I often hear the terms lead and referral used in the same context when, in fact, they are two very different things. Both are used to acquire new business. Yet one far outweighs the other in its effectiveness in getting closer to a sale. Entire marketing campaigns are built around finding new business using leads. Likewise, sales processes build in methods for finding new business using referrals. One method, leads, works off volume while the other, referrals, works off quality.
So what’s the difference between a lead and a referral and how should a company and, more importantly, a sales person take advantage of each? Additionally, why is it important to distinguish between the two? To begin with, a lead and a referral should be treated with different priorities since a referral is at least one step closer to the prospect than a lead. In other words, leads are strangers, referrals could be prospective customers. If a sales rep receives a lead, he shouldn’t treat it like a referral. And more importantly, if he receives a referral, he shouldn’t treat it like a lead because referrals have a higher priority than leads. Knowing the difference between the two is vital to knowing how each should be handled by a salesperson. (more…)
Selling Benefits, Not Features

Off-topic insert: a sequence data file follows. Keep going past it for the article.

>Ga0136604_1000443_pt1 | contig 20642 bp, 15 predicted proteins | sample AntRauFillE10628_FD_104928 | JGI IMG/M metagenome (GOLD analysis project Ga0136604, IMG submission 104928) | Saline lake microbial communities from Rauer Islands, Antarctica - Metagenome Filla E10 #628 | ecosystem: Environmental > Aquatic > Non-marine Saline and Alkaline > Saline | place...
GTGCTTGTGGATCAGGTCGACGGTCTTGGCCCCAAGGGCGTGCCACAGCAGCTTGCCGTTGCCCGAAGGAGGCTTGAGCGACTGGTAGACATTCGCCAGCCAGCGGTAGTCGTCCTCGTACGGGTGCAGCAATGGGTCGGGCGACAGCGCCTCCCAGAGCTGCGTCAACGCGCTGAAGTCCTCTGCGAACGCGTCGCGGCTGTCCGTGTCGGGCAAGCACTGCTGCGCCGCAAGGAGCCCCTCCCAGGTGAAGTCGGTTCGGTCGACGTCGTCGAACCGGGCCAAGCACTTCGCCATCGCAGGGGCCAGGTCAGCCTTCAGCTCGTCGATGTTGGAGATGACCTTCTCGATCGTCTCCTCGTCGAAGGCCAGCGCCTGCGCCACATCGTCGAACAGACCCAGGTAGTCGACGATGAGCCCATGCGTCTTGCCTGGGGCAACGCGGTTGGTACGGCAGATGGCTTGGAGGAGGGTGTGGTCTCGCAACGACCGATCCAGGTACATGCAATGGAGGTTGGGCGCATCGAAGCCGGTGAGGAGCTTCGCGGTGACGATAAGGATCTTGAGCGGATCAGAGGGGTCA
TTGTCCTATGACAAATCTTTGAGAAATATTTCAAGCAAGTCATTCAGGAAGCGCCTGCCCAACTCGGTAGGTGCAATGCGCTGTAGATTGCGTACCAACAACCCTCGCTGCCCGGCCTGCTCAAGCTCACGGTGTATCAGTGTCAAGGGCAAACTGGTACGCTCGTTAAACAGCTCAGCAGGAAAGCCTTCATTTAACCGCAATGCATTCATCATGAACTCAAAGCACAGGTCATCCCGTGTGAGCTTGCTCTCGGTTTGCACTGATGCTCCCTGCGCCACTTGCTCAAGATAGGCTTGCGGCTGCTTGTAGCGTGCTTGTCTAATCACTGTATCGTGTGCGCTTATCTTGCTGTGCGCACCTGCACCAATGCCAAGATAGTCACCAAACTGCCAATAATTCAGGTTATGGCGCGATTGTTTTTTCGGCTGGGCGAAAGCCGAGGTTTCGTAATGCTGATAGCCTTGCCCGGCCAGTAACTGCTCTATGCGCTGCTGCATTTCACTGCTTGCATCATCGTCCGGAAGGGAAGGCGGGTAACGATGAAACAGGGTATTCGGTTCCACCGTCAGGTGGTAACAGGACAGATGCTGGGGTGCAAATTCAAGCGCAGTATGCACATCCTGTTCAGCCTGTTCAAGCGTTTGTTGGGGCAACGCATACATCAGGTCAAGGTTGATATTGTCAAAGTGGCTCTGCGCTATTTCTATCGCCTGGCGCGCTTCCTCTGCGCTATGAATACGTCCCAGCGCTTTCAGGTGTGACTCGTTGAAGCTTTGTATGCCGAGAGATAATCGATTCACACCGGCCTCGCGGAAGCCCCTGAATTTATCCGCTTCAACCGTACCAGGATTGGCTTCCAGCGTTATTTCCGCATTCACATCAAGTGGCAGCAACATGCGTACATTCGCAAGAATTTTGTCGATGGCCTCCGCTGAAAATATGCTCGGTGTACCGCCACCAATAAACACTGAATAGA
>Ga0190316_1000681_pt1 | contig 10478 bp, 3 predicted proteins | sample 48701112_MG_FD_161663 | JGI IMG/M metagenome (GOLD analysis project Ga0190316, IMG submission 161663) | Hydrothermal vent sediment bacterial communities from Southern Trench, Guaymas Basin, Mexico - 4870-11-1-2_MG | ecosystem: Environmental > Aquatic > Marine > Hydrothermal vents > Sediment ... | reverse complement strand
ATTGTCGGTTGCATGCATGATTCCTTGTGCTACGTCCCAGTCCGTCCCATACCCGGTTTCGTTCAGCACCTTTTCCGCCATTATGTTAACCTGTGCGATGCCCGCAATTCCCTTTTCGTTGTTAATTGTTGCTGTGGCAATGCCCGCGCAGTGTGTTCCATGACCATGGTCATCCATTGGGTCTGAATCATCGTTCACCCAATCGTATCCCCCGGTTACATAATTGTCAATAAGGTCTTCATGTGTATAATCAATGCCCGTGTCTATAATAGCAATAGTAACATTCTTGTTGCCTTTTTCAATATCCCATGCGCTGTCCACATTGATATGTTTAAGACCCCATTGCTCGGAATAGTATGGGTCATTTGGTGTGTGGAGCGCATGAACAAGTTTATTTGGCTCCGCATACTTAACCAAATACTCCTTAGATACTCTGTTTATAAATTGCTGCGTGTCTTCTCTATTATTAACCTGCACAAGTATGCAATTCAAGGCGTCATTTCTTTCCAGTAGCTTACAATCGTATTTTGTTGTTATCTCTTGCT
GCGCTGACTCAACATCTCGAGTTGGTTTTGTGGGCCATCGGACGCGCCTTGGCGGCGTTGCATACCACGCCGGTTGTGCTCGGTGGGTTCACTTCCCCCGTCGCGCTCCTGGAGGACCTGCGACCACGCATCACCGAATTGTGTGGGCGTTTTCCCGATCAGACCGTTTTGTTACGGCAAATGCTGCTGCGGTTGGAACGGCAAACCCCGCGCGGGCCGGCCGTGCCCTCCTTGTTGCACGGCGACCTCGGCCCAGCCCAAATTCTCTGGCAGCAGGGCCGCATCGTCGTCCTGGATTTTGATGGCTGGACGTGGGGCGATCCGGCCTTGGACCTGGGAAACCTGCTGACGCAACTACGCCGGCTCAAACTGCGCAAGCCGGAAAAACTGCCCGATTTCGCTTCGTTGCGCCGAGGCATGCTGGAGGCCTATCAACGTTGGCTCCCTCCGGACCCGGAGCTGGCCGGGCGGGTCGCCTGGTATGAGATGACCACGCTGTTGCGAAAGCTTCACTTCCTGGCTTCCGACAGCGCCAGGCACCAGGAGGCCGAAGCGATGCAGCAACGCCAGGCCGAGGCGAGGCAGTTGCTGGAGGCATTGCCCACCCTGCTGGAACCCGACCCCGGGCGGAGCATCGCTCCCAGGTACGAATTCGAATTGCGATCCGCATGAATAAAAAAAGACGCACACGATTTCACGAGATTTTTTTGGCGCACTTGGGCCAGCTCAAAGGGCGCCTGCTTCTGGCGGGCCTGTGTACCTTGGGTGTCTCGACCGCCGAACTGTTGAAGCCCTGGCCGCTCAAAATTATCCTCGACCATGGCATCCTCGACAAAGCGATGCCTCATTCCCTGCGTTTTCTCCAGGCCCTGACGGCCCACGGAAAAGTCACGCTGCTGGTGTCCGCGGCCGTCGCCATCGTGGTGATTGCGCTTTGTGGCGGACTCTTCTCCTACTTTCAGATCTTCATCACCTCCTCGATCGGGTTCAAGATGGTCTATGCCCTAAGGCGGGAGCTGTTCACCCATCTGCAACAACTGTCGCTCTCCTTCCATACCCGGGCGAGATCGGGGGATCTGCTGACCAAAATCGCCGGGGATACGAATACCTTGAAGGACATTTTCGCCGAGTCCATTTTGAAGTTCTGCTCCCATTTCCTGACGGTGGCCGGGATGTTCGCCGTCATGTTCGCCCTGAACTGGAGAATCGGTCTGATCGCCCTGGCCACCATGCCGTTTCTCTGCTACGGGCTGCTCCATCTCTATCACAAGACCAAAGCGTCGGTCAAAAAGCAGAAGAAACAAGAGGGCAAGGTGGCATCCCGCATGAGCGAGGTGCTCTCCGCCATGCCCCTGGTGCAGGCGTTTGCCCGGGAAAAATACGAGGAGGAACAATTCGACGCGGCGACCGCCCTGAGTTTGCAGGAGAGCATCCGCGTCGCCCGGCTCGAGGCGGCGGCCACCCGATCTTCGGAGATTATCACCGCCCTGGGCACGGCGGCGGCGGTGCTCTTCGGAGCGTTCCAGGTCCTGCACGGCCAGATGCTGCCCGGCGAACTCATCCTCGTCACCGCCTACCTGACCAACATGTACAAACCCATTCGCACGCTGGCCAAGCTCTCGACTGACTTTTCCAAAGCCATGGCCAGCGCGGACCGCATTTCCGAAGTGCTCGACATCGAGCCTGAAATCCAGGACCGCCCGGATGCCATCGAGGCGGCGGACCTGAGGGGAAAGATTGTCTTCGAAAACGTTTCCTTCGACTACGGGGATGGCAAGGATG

Last post I discussed engaging with your customer in part four of this five part series on value-added selling. In this final part of the series, I’ll discuss the importance of selling benefits instead of features, and how to present your solution — the right solution — to your customer.
The value you add to the sales situation is demonstrated in various ways, many of which we already discussed in previous portions of this series. However, it all comes together in the way in which you present the solution to your client. Let’s discuss exactly how this is done.
First, we must cover a simple lesson on features versus benefits since it is critical that you understand the difference, and many people get them confused. A feature is something you want while a benefit is something you need. For instance, when you go to a hardware store to buy a ¼ inch drill bit, is that what you need or what you want? You don’t need a ¼ inch drill bit. You NEED a ¼ inch hole, but you WANT a ¼ inch drill bit in order to make the hole. The salesman in the hardware store, in knowing what it is you actually need, can help address what it is you’ll ultimately want to buy. (more…)